Sunday, June 22, 2008

The Commencement Speaker


Graduation day out on the football field at UNC-Chapel Hill. The speaker walks out wearing a black cap and gown, shakes hands with the University officials and then waits for everyone to take their seats.

Speaker: Well, good morning boys and girls. I trust all of you slept well last night. I myself slept astoundingly well despite the fact that I had a speech to give today and I hadn't even written anything by the time 10PM arrived. So my gift to you is not a speech that all of you will write off years to come from now and say at reunions, "I can't understand why we paid that guy to flap his jaws for an hour and a half under the burning hot sun," but instead a speech that will make you say, "that guy's as clear as Carolina Blue"
Students begin cheering and clapping.
Speaker: Shut up, I'm not done yet. Anyway, the big question is, what to do after you graduate. That's a pretty tough question. I asked myself that many, many, many times when I was up all night studying for Biology tests and idiotic classes that would have no impact on my life and future career. "Well," I said to myself, "If I could figure out a way to extort people for money, and go live in Argentina after that was over, then I'd be set." But alas, I was surrounded by goody two shoes who had no leverage for me to use to extort them. I first started off overseeing a chemical plant, but that fell through. And by fell through, I mean I literally fell through the ceiling and into the processing section where chemicals were being manufactured. I was let go soon after that, but I had a fiery determination. I was going to succeed in life no matter what. After the chemical debacle, I bounced around for a bit going from job to job. I worked as a Chippendale's dancer when the times got tough, because as that old saying goes, when the going gets tough, the tough start to take off their clothes. Soon after, I got a job working for the New York Times. They never explicitly told me what my job was but for the longest time I could remember, I got to cover explosions. A typical day would read something like this: "They say there's a fire consuming the Brill Building and that it could collapse any minute!...Send Newell out to cover it!"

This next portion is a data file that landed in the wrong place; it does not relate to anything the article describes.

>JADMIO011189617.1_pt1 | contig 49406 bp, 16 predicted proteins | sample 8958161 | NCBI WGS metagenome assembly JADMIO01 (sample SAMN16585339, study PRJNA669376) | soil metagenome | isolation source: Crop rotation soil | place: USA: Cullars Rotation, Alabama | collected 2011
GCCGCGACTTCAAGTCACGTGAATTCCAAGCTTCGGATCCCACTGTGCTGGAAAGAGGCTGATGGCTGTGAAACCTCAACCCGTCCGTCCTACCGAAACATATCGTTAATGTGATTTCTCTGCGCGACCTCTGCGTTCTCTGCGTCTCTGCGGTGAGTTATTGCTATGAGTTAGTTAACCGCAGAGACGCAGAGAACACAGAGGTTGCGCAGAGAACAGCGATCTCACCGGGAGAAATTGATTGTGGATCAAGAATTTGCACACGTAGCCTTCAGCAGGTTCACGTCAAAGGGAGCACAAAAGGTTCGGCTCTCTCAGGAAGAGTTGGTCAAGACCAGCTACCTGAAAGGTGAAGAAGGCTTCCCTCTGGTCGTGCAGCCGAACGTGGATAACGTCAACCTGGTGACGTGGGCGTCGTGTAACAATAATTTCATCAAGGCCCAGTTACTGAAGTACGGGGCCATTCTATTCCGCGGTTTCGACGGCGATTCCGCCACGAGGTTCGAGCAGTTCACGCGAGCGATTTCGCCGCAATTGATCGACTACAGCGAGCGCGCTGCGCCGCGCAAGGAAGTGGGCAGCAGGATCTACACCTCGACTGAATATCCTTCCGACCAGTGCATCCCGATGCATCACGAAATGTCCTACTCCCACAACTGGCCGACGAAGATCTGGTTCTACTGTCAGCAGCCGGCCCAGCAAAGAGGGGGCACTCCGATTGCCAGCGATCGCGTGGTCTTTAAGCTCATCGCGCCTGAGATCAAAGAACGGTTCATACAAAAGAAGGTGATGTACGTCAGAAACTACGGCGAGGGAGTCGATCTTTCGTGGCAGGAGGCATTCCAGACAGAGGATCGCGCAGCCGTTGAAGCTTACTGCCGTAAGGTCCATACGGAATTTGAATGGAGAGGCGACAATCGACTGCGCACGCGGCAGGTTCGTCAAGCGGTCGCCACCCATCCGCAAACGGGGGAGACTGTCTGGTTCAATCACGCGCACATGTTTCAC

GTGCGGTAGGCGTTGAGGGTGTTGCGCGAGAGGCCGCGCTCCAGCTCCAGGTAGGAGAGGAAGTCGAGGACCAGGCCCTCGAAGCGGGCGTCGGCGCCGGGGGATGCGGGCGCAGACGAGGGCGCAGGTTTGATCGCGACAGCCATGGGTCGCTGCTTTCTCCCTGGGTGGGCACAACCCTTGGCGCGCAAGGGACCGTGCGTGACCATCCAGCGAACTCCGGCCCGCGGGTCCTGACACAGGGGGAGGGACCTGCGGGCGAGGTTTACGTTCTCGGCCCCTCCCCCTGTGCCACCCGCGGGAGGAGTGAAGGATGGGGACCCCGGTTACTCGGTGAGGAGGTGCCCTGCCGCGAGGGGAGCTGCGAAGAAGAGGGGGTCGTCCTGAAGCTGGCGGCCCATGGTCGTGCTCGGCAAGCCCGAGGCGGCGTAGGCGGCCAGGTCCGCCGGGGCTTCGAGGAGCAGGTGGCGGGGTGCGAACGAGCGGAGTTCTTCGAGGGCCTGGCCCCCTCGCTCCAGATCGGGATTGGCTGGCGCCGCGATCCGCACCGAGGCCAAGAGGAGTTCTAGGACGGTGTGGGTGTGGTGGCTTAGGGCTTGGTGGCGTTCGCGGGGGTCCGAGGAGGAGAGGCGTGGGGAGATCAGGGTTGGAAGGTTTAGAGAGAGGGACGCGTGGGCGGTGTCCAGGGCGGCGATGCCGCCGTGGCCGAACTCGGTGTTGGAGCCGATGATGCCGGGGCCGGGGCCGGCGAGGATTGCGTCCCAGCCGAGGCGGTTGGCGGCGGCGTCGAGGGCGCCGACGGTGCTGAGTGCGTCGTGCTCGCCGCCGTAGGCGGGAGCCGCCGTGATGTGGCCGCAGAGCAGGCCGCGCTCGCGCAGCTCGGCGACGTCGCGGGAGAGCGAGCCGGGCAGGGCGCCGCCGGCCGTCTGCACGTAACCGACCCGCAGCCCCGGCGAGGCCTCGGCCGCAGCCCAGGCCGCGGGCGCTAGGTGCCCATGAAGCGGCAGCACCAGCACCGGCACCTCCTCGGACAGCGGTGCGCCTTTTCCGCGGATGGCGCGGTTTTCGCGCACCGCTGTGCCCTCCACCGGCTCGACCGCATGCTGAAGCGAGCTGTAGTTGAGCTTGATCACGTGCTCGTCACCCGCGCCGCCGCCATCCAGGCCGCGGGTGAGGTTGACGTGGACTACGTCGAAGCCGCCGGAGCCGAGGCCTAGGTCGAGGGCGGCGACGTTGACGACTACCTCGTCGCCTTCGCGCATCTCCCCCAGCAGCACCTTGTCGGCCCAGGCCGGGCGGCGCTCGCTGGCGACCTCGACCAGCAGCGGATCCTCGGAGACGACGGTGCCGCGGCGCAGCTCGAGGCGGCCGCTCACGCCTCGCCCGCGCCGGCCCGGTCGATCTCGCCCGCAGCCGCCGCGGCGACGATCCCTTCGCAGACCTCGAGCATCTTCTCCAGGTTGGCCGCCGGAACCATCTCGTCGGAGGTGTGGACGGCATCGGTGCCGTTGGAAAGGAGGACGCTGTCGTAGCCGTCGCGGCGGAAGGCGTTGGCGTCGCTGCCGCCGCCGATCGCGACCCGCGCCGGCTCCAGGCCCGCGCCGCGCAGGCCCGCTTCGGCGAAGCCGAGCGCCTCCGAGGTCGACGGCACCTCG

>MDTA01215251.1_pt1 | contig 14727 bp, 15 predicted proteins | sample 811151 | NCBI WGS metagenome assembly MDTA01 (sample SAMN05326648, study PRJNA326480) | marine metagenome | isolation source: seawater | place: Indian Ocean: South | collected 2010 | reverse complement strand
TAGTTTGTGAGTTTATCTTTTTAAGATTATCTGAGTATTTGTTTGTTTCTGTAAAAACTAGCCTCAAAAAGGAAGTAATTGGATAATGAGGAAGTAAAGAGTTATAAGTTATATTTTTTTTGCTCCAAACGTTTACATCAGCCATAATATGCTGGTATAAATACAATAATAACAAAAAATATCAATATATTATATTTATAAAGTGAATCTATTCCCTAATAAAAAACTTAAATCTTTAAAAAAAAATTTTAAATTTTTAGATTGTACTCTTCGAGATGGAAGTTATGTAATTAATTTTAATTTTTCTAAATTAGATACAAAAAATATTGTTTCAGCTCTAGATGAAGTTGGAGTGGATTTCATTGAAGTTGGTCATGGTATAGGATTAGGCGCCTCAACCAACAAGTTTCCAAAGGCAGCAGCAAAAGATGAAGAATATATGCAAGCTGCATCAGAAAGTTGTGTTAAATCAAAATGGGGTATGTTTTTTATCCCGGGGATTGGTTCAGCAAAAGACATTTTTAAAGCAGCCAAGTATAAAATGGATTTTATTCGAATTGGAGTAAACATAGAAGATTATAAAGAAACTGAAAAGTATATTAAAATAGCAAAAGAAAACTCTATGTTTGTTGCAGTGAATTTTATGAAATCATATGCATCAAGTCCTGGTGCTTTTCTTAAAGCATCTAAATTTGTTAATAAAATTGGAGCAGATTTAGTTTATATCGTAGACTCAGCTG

And so I would cover it. I covered them all, explosions, fires, homicidal maniacs on the loose, the dangers of lead paint in bagels. And at the end of it all, my leading editor would read what I'd written and say to me with a fatherly smile, "I'm kind of surprised you survived that coverage, Newell!" I admit myself that work took a toll on me.
I soon developed the habit of carrying a fireman's ax and extinguisher around with me, and I constantly wore kevlar. People called me paranoid, and a fool. But I was completely vindicated once the New York Times building went up in flames. I went around breaking down doors, carrying people outside, and was deemed a hero by the media. Even my old boss had to accede my heroism. He actually gave me a type writer and an office that wasn't doubling as a broom closet.
But the limelight was not for me. I soon quit my job to work on a musical for Broadway which would debut there and at the West End. My musical opened, and I was suddenly offered more jobs than I could shake a five-limbed branch at. I took some time off; I deserved it.